David Brooks Thinks We Need Some 'Shared Sacrifice' From Seniors and the Middle Class
At a time when we've got some of the greatest income disparity in the United States since the Gilded Age, Villager David Brooks thinks we're not going to be able to solve the problem with our deficit unless seniors and the middle class are ready for some "shared sacrifice." Which in Villager speak means fixing those problems on the hides of those who can afford it least while the rich keep their tax breaks.
Brooks does agree that we need to raise taxes on the rich "to some degree" but of course qualifies that with the typical talking point that no matter how high their taxes were raised, it would not fix the deficit problem.
And like every other Republican out there he pretends our Congress would ever actually vote to close the tax loopholes for the rich and not just end up sticking it to the middle class instead in the name of fiscal responsibility while their big money donors keep their deductions in place.
I would love to see David Brooks have to spend a few days in some senior citizens' shoes with an expensive medical condition living on a fixed income instead living off of his wingnut welfare he relies on weekly to sell Americans on horrid economic policies that do nothing but make sure the rich get richer while the rest of the country sees their jobs being shipped overseas, their standard of living being lowered and their social safety nets being dismantled.
Someone needs to send David Brooks the charts in this post from Matt Yglesias and ask him why in the hell seniors or the middle class should be being asked to sacrifice any more than they have already given the income disparity we're seeing in the United States right now -- The Declining Effective Tax Rate Of America’s 400 Highest Earning Individuals. I'm sure he'll think it's horribly unfair and it's class warfare that anyone dares to point out that the have mores in this country aren't going to be happy until we have no middle class left and most of us are living in squalor , but somehow I expect he'll get over it since it's his class that's winning.
Transcript via PBS below the fold.
JIM LEHRER: Other than that...
DAVID BROOKS: Yes. Well, I mean, he did rally the left.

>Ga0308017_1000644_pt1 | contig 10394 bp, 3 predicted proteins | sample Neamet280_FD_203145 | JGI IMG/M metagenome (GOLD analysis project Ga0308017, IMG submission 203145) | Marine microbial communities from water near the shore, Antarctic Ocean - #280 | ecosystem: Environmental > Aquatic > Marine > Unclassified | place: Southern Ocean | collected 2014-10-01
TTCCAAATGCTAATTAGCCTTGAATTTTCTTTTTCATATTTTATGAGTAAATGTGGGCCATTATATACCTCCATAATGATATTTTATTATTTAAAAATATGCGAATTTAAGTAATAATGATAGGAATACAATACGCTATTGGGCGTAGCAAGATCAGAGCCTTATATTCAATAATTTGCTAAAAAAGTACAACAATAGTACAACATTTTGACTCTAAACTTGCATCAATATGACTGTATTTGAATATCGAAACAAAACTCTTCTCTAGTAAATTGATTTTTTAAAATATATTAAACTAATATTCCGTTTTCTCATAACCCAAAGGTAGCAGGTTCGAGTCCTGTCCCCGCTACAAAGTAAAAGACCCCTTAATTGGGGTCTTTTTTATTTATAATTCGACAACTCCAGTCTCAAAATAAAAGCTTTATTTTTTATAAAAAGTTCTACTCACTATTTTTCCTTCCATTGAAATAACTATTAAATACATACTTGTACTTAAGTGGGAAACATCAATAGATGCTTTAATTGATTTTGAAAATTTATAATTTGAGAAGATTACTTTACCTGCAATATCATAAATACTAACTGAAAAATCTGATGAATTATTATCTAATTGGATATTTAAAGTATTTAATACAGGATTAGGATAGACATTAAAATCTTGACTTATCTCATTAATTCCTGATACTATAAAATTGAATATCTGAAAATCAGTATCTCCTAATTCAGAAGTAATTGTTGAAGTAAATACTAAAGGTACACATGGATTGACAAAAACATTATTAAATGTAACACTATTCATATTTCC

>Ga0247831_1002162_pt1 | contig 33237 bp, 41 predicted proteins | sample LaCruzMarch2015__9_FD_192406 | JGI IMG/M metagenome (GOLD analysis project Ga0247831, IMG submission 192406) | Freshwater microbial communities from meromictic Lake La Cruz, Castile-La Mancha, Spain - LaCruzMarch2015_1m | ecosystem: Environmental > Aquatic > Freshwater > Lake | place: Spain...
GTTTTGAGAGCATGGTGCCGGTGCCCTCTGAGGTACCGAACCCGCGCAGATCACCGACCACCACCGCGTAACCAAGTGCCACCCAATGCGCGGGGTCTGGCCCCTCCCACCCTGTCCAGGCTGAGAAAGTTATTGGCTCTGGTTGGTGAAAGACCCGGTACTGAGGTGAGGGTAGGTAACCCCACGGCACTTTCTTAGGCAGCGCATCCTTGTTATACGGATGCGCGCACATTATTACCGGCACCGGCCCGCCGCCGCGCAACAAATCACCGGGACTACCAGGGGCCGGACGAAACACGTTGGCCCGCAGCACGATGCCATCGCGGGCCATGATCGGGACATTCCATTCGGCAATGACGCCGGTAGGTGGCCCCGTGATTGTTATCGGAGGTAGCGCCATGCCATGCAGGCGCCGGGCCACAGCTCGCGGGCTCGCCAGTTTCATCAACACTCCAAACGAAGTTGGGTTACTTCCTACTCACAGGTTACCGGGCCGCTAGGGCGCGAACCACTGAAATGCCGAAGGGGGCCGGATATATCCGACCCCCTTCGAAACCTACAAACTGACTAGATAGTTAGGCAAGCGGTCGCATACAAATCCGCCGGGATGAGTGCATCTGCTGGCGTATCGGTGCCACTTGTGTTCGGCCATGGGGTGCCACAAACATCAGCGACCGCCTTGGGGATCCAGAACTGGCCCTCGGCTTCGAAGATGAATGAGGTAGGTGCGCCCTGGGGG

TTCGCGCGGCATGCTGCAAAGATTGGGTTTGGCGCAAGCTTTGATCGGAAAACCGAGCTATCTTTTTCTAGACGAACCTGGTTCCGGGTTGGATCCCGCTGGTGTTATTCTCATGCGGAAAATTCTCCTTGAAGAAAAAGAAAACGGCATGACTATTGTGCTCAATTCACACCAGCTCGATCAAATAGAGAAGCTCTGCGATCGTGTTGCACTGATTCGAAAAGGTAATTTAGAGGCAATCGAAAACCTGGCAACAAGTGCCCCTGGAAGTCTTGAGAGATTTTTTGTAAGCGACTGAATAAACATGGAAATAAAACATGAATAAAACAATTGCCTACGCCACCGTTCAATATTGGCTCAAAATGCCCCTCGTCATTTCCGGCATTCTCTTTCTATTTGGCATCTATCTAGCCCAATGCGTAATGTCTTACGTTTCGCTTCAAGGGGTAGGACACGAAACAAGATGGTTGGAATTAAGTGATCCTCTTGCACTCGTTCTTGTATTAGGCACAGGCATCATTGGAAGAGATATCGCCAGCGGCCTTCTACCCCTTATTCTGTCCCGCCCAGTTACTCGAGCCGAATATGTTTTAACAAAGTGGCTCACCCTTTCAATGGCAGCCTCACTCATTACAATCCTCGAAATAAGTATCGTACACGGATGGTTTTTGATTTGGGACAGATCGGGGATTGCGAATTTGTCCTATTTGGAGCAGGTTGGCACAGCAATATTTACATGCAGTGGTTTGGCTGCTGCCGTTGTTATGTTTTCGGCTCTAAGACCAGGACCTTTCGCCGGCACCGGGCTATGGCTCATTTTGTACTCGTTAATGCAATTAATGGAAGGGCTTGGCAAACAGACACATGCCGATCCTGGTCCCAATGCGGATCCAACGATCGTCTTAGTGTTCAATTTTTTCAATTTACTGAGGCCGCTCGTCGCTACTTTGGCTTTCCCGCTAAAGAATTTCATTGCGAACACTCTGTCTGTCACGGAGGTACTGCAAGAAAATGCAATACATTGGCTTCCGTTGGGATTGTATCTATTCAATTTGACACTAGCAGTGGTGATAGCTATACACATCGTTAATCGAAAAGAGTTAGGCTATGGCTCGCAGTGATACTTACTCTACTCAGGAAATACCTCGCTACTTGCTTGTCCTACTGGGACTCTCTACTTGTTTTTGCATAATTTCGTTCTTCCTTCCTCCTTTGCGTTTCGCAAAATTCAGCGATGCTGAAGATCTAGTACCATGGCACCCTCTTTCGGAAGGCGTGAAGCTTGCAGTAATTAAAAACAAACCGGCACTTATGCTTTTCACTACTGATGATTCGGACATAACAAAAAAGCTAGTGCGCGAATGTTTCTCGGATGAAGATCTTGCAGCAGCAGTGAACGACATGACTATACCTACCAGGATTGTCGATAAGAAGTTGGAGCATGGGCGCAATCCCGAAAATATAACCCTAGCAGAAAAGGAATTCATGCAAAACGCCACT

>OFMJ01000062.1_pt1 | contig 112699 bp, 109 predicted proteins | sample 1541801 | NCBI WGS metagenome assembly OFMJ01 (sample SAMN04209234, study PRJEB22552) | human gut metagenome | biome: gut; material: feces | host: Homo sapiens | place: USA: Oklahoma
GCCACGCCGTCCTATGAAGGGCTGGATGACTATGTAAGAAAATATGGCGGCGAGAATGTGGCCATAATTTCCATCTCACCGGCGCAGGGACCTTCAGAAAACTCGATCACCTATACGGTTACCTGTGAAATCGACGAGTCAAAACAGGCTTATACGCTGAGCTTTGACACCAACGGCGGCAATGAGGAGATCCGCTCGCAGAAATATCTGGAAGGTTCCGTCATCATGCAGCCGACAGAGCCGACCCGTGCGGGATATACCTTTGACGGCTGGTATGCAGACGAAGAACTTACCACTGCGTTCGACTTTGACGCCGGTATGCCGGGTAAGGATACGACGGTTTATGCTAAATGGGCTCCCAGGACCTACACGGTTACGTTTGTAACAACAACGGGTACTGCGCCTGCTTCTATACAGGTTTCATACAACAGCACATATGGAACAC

I mean, the speech was strong in rallying the left, as Mark said. He called Republicans un-American. That tends to rally people, I guess, when you call their opponents un-American. But, you know, substantively, it still does matter.
And here, I have a question Mark. Maybe he does sincerely want to follow through on the cuts that he sort of gestured toward. He gave us headings under which future cuts would fall. But I do think, if you look at the program, it essentially excuses seniors and the middle class from any shared sacrifice. And I just don't think we can solve a problem this size excusing seniors and the middle class.
JIM LEHRER: But the president and Secretary Geithner on this program that same night said, look, if there is going to be deficit reduction, you're not going to do it without raising taxes.
DAVID BROOKS: Yes. That, I absolutely...
JIM LEHRER: And then he drew a line.
DAVID BROOKS: Right. And he's absolutely right about that.
JIM LEHRER: He is right, you think?
DAVID BROOKS: Right. So, but -- he is absolutely right. But there are simply not -- even if you did it by raising taxes -- and this is a very tax-heavy plan -- there are simply not enough rich people to pay for the tens of trillions of dollars in unfunded deficits these programs are racking up.
And so I think you have to talk about the middle class. You have to talk about seniors. And his program is very careful to not touch those third rails.
MARK SHIELDS: It's not a tax-heavy plan. If you want to talk about a tax-heavy plan, come up with the plan that was authored, written by Alice Rivlin, a Democrat, and Pete Domenici, a longtime Republican senator. Theirs was $2 of cuts, $2 of revenue.
Obama's is like the Simpson-Bowles. It's $2 of cuts -- I agree with you, the lacks of specific -- only $1 of tax increase. And so, I think that the case he has to make is: I believe in these programs. The program is in trouble. And if you want it saved, I am the guy that's going to save it. I believe in it.
And I agree with David that the sacrifice is going to have to be universal. It cannot be simply -- it can't be done by the wealthy. But I would point out that the wealthy, as the president pointed out very well in the speech, the top 1 percent have seen, on the average, their income go up $250 million in this past decade, while 90 percent of lower earners, 90 percent, have seen their average income go down.
And that's where the Republicans just don't get it, in my judgment. They say fairness doesn't really come into it. You have got to believe in the market.
JIM LEHRER: And, David, the Republicans said in response to what Mark just repeated that the president said, that's class warfare. That's unfair.
DAVID BROOKS: Yes. And, here, I think they're wrong. I do think we have to raise taxes on the top 1 percent. I think we have to have a big tax reform that raises revenue. And here...
JIM LEHRER: But that's raising taxes, too.
DAVID BROOKS: Right. Exactly. But you have got to raise revenue across more than just the rich. We have got to raise it on the rich to some degree, but you have got -- there's just -- as I said, there's just not enough.
And so you're going to have -- what you have to do is do what Bowles-Simpson suggested, which is lower the rates and broaden the base and close those loopholes. I think the Bowles-Simpson plan on tax reform had the right plan.
Now, the president sort of said, he suggested maybe he was a little for Bowles-Simpson. But he also says, oh, we have got to raise the rates. So he went against Bowles-Simpson. And so he is sort of two minds about that. So, you know -- go ahead.